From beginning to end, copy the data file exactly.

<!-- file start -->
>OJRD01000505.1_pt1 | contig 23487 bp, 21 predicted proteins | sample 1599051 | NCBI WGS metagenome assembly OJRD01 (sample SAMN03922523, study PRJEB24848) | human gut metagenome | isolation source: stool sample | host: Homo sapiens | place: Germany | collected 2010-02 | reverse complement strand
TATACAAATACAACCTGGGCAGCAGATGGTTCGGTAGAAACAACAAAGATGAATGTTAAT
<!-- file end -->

>OJRD01000505.1_pt1 | contig 23487 bp, 21 predicted proteins | sample 1599051 | NCBI WGS metagenome assembly OJRD01 (sample SAMN03922523, study PRJEB24848) | human gut metagenome | isolation source: stool sample | host: Homo sapiens | place: Germany | collected 2010-02 | reverse complement strand
TATACAAATACAACCTGGGCAGCAGATGGTTCGGTAGAAACAACAAAGATGAATGTTAAT